Become a member and get exclusive access to articles, live sessions and more!
Start Your Free Trial

Woody Herman: Blowin’ Up a Storm: The Columbia Years 1945-1947

The members of Woody Herman’s First Herd were masters of the head arrangement, exemplars of exuberance and hard swingers who set standards of drive, precision, dynamics and enthusiasm that big bands have aspired to ever since. Reminiscing a couple of years ago about the great listening experiences of his life, trombonist Milt Bernhart called the First Herd, “killers of the mid-’40s, the most thrilling bunch of musicians ever assembled.” That may seem like hyperbole, but the first extensive CD package of Herman’s Columbia recordings of the 1940s confirms Bernhart’s claim as objective description.

The sound quality of these recordings was superb for the time, and the digital remastering from the original session lacquers discloses every nuance. It has never been clearer how the teamwork and power of drummer Dave Tough and bassist Chubby Jackson drove Herman’s band to, and sometimes beyond, euphoria. It is a tribute to Don Lamond that when he took over the drum chair, nothing was lost. “Apple Honey,” “Northwest Passage,” “The Good Earth” and the other flag-wavers are all here, along with “Caldonia,” “Blowin’ Up a Storm,” “Goosey Gander” and other classics arranged by Ralph Burns and Neal Hefti. Solos by trombonist Bill Harris, tenor saxophonist Flip Phillips, trumpeters Pete Candoli and Sonny Berman are among the imperishable treasures of jazz recording. The set includes only four of the 10 pieces recorded by The Woodchoppers, the nine-piece group extracted from the big band. Fortunately, one of them is “Someday Sweetheart” with its explosive opening and indelible Bill Harris solo. It also brings to CD the original recording of “Ebony Concerto,” the demanding piece composed for the First Herd and conducted by Igor Stravinsky, one of its fondest admirers.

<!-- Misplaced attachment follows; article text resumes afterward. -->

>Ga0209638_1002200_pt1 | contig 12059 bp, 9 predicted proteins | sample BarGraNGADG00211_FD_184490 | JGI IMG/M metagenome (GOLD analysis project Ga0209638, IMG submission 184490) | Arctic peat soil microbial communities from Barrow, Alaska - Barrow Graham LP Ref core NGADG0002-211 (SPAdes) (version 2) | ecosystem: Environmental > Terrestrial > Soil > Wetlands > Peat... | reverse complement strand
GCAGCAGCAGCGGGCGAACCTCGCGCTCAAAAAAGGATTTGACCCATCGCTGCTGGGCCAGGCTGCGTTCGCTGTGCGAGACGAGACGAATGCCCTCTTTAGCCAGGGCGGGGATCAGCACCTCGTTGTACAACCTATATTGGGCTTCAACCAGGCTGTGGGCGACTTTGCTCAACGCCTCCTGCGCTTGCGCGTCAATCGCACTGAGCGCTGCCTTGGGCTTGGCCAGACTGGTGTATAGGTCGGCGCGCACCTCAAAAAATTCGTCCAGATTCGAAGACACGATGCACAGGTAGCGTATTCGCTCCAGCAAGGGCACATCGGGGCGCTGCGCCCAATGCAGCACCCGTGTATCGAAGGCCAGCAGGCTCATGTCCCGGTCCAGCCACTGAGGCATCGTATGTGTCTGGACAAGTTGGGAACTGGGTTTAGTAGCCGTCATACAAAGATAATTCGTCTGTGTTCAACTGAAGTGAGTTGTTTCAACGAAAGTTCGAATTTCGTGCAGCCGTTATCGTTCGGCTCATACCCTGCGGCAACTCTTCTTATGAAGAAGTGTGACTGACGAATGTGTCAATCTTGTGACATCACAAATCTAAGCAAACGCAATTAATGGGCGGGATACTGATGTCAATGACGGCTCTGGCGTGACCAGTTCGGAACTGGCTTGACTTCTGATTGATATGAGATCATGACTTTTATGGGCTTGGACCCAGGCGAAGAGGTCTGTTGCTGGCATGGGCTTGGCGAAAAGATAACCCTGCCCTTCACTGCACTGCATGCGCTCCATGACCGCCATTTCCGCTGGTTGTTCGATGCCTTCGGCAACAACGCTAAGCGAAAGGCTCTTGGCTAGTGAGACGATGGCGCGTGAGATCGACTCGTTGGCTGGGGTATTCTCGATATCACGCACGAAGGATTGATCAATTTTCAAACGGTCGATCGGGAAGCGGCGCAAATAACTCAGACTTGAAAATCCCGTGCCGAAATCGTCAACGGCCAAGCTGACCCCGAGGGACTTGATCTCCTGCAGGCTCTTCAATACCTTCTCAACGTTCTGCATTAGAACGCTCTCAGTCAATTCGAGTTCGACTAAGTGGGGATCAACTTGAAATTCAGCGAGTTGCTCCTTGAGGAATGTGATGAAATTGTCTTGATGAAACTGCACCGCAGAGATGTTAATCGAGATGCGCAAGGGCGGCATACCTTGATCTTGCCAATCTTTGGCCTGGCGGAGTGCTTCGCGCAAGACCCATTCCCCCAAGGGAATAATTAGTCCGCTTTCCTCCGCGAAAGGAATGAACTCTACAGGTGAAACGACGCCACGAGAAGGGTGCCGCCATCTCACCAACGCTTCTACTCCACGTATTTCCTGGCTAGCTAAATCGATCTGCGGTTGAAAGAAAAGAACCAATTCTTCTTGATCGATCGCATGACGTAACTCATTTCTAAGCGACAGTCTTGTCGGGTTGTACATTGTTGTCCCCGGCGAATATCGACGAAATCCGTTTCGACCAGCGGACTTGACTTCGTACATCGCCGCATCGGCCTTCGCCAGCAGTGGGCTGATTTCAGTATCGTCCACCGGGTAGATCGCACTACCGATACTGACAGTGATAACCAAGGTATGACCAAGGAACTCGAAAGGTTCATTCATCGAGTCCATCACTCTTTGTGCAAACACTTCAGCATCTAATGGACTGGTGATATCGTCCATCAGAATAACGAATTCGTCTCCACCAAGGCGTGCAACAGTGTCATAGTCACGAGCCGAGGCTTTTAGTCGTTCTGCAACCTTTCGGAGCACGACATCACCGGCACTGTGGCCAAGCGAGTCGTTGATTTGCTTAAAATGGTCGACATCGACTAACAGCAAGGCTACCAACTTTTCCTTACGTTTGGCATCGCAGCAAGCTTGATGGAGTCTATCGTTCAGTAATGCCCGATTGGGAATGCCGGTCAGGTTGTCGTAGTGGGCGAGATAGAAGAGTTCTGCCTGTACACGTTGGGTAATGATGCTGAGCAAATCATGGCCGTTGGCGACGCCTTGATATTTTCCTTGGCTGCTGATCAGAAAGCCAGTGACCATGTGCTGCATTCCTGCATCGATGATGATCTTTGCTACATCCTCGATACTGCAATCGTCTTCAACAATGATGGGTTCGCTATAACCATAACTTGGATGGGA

The Second Herd is represented here in four of the eight tracks it recorded for Columbia before Herman switched to Capitol. Musically brilliant but unable to approach the popular success of the First Herd, the Second Herd quickly became known as the “Four Brothers” band for the Jimmy Guiffre piece by that name and the sax section of Stan Getz, Zoot Sims, Herbie Steward and Serge Chaloff. Its bebop soul is evident in “Four Brothers,” “Kean and Peachy” and “The Goof and I.” Getz is brilliant in both takes of “Summer Sequence (Part IV),” the precursor of “Early Autumn,” which made him a star.

Missing from this collection are 18 of the pieces that were in the lamented 1963 LP box The Thundering Herds. On the two-CD set we get 10 alternate takes. That’s good for archivists, I suppose, but at least four of the alternates are substandard compared to the originally issued takes. They could have been held back to make room for more of The Woodchoppers and some of Mary Ann McCall’s vocals, at least “Romance in the Dark.” It is not too much to expect that one day The Thundering Herds will be reissued in its entirety. In the meantime, grab this set while it’s available.

Originally Published